Bilbo Baggins is swept into a quest to reclaim the lost Dwarf Kingdom of Erebor from the fearsome dragon Smaug. Approached out of the blue by the wizard Gandalf the Grey, Bilbo finds himself joining a company of thirteen dwarves led by the legendary warrior, Thorin Oakenshield. Their journey will take them into the Wild; through treacherous lands swarming with Goblins and Orcs, deadly Wargs and Giant Spiders, Shapeshifters and Sorcerers. Although their goal lies to the East and the wastelands of the Lonely Mountain first they must escape the goblin tunnels, where Bilbo meets the creature that will change his life forever ... Gollum. Here, alone with Gollum, on the shores of an underground lake, the unassuming Bilbo Baggins not only discovers depths of guile and courage that surprise even him, he also gains possession of Gollum's "precious" ring that holds unexpected and useful qualities ... A simple, gold ring that is tied to the fate of all Middle-earth in ways Bilbo cannot begin to ...Written by
Sir Ian Holm and Sir Christopher Lee filmed their scenes at London's Pinewood Studios, because health concerns left them uncomfortable with flying to New Zealand. See more »
While the White Council is gathered in Rivendell, Saruman is being shot from his left side, where you can see that his hair is a bit 'wavy' but when the camera turns back to shoot right in front of him - you can see his hair is utterly smooth. See more »
My dear Frodo, you asked me once if I had told you everything there was to know about my adventures. And while I can honestly say I've told you the truth, I may not have told you all of it. I am old, Frodo. I am not the same hobbit as I once was. It is time for you to know what really happened.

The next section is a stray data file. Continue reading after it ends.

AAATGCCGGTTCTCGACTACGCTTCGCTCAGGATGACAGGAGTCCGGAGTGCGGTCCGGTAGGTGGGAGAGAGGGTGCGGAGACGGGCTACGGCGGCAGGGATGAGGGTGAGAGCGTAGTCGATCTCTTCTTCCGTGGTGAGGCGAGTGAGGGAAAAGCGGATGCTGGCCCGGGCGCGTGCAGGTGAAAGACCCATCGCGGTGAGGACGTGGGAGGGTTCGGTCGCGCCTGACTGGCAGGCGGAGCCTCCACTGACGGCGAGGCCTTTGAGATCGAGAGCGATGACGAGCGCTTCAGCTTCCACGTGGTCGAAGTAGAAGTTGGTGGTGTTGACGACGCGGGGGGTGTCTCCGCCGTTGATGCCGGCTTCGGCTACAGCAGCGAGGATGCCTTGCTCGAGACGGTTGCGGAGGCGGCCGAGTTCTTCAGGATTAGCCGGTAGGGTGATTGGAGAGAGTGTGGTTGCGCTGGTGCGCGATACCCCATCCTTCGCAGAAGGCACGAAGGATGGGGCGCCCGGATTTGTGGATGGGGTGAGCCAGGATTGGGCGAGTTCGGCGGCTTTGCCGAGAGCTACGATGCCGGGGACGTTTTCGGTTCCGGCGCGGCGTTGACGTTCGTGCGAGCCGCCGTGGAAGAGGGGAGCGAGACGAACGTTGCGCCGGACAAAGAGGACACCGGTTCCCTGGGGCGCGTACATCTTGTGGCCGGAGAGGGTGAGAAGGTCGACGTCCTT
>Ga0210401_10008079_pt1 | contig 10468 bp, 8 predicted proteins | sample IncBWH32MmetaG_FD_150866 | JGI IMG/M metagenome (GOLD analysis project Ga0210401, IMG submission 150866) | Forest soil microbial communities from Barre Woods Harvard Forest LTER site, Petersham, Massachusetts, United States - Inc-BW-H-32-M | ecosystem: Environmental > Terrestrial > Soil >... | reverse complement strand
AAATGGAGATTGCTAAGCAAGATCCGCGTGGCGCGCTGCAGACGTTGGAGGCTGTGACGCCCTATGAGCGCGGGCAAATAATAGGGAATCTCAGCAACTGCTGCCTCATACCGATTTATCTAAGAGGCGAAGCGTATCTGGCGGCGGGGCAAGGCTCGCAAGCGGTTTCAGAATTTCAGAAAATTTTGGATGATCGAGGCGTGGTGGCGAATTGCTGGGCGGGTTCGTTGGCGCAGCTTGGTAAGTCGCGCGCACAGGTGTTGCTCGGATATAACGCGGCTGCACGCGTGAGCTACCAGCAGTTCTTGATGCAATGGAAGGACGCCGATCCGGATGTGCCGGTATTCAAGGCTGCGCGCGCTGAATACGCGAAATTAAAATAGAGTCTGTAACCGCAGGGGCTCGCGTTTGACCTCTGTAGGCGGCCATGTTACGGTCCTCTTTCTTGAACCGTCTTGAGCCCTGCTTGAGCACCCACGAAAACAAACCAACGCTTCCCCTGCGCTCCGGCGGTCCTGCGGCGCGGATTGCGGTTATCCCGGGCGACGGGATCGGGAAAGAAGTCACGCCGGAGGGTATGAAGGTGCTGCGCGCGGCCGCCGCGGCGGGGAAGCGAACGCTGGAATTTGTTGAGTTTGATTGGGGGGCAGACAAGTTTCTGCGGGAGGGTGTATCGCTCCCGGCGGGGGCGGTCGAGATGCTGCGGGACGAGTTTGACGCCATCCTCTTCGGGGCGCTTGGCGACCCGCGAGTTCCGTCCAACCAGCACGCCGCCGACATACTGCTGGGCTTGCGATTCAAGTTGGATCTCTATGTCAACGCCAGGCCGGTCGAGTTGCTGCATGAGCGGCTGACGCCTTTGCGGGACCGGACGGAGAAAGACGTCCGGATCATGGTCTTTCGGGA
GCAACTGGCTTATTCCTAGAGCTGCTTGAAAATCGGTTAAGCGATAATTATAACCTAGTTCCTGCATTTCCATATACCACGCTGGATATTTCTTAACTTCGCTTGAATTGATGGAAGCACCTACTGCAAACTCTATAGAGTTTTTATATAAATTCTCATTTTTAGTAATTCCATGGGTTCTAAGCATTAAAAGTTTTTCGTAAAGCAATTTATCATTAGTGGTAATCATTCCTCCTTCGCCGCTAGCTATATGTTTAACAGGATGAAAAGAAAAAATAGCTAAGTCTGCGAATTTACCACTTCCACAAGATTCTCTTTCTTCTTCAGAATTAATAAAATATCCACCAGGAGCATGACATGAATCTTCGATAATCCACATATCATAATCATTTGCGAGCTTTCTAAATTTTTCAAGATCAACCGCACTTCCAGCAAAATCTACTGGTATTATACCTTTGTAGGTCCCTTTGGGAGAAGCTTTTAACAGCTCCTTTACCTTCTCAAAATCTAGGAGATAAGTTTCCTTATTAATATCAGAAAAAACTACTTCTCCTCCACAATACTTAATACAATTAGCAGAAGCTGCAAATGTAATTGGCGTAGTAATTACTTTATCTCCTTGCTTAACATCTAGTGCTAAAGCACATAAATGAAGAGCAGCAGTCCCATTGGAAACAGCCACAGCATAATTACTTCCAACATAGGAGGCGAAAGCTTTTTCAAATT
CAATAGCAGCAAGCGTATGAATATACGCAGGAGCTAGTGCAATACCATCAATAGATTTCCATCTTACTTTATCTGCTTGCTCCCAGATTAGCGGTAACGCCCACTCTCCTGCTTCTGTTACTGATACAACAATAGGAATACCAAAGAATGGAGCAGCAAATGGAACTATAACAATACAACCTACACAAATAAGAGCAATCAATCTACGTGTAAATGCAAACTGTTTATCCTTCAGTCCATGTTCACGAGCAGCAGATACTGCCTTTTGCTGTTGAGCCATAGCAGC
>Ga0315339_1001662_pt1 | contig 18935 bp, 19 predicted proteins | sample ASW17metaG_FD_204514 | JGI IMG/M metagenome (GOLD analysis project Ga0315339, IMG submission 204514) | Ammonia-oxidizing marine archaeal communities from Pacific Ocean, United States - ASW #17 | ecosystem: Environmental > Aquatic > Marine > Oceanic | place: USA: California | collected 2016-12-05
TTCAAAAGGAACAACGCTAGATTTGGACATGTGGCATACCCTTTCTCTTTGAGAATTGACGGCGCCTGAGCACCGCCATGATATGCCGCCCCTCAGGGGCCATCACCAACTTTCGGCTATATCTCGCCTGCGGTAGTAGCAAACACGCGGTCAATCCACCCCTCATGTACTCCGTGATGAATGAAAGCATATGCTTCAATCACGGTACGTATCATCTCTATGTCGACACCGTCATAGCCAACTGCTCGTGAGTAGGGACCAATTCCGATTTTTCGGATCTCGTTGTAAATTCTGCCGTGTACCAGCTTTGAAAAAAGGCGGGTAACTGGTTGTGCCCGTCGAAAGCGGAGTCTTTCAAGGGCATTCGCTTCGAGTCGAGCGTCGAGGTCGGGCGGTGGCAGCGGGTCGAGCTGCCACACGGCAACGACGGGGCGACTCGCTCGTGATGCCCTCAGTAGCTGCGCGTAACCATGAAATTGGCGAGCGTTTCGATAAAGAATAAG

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There is an advertisement for 'splode soda' at the end. No such product exists. See more »
An extended edition was released on DVD and Blu-Ray adding 13 minutes of footage. See more »
This is not going to be one of those long reviews, consisting of detailed writings about what was good or wrong, that is for you to decide, once it hits the cinemas. All i am saying to you, is that you should definitely find some time and read the book before you go and see the movie. Book is very complex, sometimes hard to keep up with, but has a bit more ambient depth into it, while the movie offers you all the eye-candy that even your imagination wouldn't be able to conjure. The movie is pretty, well acted and has a good script, that sticks to what was in the book, BUT, much less detailed (well, it is a movie, so that's normal). This movie is not enough to understand everything behind The Hobbit and the story behind it, but it does give a nice illustrative try to simplify things.
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